Modifying the Drude plasma frequency of a semiconductor via injection/depletion of charge carriers has great potential for compact integration of the entire imaging system, as long as electrical gating is used as it negates the need for an extra pump-laser. The drawback is that to ensure modulation depth over a large frequency range the Drude plasma frequency has to be sufficiently modified. For example, after photoexcitation of silicon if ωpmoves from 0.01 THz to 25 THz, then the modulation depth for frequencies above 20 THz is going to be very poor. However, if the measurement only needs to measure frequencies between 0.1 and 2 THz with 100 fs temporal resolution, the working frequencies of many commercial THz-TDS systems, then this plasma frequency is going to be fine. For example, reference [52] achieved a 32×32THz video with 6 frames-per-second using a system with such measurement capabilities. Their SLM is an optical excitation one, hence their system is not as compact as that shown in Figure 4 but it demonstrates that fast THz imaging with single-pixel cameras is possible. Nevertheless, Chen et al. showed a THz amplitude modulation of near 200%4 over the frequency range of 0.1 to 2 THz using electrical gating of graphene [59]. This shows electrical modulators have great potential but they are far from being commercially available as it was only in 2020 that a demonstration of 16×16THz modulator was published [69], which has lower modulation depth and slower switch-rate than reference [52]. Finally, the physical resolution of these approaches is ultimately limited by the visible light pattern or the manufacturing technology used to make the array. As such, electrical modulators are capable of reaching resolutions of 150 nm and then not have issues of misalignment. In terms of sheer resolution, however, they are unlikely to compete with the 10 nm resolution achieved with AFM-tips [24] although due to the multiple scatterers and apertures in each measurement they will have larger SNRs [56] and thus offer quicker acquisition. A side note is that using Hadamard-Sylvester masks at sub-wavelength resolutions can result in grating-like diffraction effects for individual masks as shown in chapter 5.3.2 of reference [33].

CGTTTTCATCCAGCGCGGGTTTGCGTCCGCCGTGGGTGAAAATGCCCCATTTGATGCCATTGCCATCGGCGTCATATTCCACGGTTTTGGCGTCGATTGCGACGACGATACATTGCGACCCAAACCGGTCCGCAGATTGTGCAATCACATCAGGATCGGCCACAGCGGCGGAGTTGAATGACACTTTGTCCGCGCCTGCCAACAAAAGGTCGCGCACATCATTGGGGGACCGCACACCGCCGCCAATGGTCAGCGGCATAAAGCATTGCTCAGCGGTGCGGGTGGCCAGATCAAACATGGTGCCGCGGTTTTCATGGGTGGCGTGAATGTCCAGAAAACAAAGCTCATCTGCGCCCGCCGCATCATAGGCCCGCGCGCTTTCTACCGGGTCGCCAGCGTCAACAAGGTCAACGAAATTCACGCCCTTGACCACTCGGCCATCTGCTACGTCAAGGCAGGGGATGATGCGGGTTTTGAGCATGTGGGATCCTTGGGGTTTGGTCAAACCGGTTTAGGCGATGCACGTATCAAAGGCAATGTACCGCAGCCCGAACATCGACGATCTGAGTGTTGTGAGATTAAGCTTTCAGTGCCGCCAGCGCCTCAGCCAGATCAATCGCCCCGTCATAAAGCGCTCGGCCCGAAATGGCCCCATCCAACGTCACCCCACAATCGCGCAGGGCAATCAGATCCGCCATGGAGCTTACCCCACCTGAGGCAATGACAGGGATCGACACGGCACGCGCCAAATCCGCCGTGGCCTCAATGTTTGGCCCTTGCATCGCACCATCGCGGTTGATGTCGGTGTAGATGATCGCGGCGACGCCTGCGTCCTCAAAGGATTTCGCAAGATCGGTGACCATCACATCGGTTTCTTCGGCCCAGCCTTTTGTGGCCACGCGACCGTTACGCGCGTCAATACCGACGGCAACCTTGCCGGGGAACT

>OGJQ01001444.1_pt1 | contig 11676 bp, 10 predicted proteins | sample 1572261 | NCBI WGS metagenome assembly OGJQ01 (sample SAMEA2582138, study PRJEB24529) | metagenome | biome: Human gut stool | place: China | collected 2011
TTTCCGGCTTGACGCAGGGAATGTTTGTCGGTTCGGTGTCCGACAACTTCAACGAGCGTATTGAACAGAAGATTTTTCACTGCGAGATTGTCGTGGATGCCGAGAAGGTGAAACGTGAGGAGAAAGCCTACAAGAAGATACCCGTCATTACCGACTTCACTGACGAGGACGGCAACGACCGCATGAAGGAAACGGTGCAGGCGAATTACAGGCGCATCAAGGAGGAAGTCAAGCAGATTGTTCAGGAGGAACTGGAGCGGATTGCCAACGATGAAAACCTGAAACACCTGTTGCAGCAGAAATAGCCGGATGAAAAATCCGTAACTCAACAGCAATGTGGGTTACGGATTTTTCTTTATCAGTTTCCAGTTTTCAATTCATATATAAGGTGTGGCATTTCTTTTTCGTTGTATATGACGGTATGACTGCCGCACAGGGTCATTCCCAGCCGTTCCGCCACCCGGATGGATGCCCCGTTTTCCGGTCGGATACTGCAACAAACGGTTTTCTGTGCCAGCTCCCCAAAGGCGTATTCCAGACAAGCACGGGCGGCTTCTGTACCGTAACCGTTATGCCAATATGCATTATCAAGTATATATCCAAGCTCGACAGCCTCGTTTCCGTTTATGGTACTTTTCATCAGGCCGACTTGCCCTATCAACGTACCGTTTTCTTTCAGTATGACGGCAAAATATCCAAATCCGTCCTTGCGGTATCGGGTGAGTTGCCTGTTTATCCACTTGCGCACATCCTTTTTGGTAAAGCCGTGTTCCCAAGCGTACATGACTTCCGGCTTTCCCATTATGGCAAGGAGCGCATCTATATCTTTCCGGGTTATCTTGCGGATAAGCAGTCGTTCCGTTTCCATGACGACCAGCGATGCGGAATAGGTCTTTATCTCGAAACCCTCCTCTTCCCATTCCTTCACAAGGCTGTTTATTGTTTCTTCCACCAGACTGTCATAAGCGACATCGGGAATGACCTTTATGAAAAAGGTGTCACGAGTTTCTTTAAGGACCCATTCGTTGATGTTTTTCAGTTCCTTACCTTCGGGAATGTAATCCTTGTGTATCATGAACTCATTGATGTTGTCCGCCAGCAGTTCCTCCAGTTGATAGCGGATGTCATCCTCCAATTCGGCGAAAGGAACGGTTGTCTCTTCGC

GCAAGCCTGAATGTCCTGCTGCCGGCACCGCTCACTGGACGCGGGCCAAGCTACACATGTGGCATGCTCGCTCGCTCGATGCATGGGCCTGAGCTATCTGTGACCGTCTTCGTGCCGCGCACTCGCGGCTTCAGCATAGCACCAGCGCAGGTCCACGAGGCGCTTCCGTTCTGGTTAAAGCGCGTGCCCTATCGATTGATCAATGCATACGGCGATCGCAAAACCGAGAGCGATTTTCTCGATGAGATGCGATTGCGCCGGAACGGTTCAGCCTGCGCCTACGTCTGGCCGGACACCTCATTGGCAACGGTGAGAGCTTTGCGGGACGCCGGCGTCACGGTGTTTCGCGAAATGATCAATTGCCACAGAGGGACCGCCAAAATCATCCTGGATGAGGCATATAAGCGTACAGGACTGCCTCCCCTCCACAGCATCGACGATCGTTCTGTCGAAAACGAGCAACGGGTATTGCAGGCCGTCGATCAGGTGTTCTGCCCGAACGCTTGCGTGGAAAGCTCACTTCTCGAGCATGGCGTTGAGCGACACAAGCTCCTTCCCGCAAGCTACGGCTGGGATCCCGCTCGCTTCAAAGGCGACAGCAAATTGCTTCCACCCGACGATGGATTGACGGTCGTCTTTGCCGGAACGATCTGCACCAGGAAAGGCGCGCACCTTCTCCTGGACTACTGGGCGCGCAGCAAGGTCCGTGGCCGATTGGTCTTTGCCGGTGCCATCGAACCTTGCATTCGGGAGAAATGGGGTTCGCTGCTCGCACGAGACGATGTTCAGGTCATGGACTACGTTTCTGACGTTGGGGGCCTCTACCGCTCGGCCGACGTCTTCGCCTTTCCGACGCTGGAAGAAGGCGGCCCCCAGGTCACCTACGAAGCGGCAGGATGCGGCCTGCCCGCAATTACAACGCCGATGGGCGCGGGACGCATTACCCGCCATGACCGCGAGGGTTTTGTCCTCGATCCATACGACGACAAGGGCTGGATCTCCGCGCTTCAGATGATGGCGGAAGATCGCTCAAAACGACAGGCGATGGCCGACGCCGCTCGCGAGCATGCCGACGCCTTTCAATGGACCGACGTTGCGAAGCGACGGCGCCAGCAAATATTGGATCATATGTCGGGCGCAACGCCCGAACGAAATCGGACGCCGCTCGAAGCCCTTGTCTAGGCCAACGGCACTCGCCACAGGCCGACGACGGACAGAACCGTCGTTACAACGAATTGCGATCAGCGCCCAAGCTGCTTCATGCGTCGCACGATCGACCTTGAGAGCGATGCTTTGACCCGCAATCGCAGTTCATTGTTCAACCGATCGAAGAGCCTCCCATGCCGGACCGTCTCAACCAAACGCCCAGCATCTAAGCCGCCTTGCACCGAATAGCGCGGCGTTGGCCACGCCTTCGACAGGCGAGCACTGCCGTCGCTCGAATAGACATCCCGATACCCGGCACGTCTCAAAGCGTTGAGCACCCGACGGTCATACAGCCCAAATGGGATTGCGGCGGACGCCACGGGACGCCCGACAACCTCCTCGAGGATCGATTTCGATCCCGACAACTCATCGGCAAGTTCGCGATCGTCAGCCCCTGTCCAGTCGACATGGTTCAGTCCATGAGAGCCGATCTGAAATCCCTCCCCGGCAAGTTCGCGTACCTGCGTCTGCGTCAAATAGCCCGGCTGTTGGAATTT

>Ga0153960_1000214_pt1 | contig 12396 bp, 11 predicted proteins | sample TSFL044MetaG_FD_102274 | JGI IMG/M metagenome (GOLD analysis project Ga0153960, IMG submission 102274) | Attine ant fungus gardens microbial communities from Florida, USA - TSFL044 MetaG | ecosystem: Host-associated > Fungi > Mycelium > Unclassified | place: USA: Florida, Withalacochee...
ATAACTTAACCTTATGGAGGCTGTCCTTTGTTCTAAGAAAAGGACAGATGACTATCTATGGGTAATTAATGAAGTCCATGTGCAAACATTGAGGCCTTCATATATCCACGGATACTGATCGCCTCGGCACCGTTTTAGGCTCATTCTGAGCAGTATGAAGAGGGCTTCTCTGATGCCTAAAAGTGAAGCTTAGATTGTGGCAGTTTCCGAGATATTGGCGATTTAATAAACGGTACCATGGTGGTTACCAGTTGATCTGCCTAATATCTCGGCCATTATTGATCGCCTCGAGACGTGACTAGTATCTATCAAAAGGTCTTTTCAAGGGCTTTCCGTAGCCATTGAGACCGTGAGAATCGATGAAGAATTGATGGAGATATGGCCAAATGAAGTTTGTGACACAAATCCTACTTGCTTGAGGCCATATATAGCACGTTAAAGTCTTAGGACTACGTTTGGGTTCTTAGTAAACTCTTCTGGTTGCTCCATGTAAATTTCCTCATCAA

Direct generation of a spatially varying THz beam, §3.3, has the benefit of not needing a THz-SLM at all, reducing the system complexity, whilst having visible light resolution. However, all the current techniques demonstrated have one major drawback: they need pulse energies around 1 mJ/cm2for sufficient signal-to-noise. A back of the envelope calculation shows that if such fluences are needed over a 500×500μm square, then average laser powers of 2.5 mW, 0.625 W and 125 W incident onto the emitter area would be needed if the laser repetition rates are 1 kHz, 250 kHz and 50 MHz respectively5. The lower repetition rate lasers have lower signal-to-noise (measuring less pulses per unit time) and usually have larger laser noise-fluctuations causing further degradation. As such, these techniques are likely only usable for areas smaller than 500×500μm where accessing the THz near-fields is necessary. Their competing technology is mapping out the THz fields onto a EO crystal using a CCD camera [21], which can achieve near-field resolution and still measure the THz-fields with sub-picosecond temporal resolution. Theoretically, neither the technique of reference [21] and that shown in Figure 5 have an edge over of the other. However, in terms of experimental implementation the spintronic emitter array [79] has some advantages. Namely, easily controllable polarization and you need a high-quality camera for the EO-mapping approach [21] wheres as DMDs are low cost and found in everyday projectors. Finally, the EO-mapping approach needs an ultra-thin EO crystal thereby necessitating the use of an intense THz-source, whereas the spintronic array could possibly be implemented with a 100 kHz laser which should improve the SNR.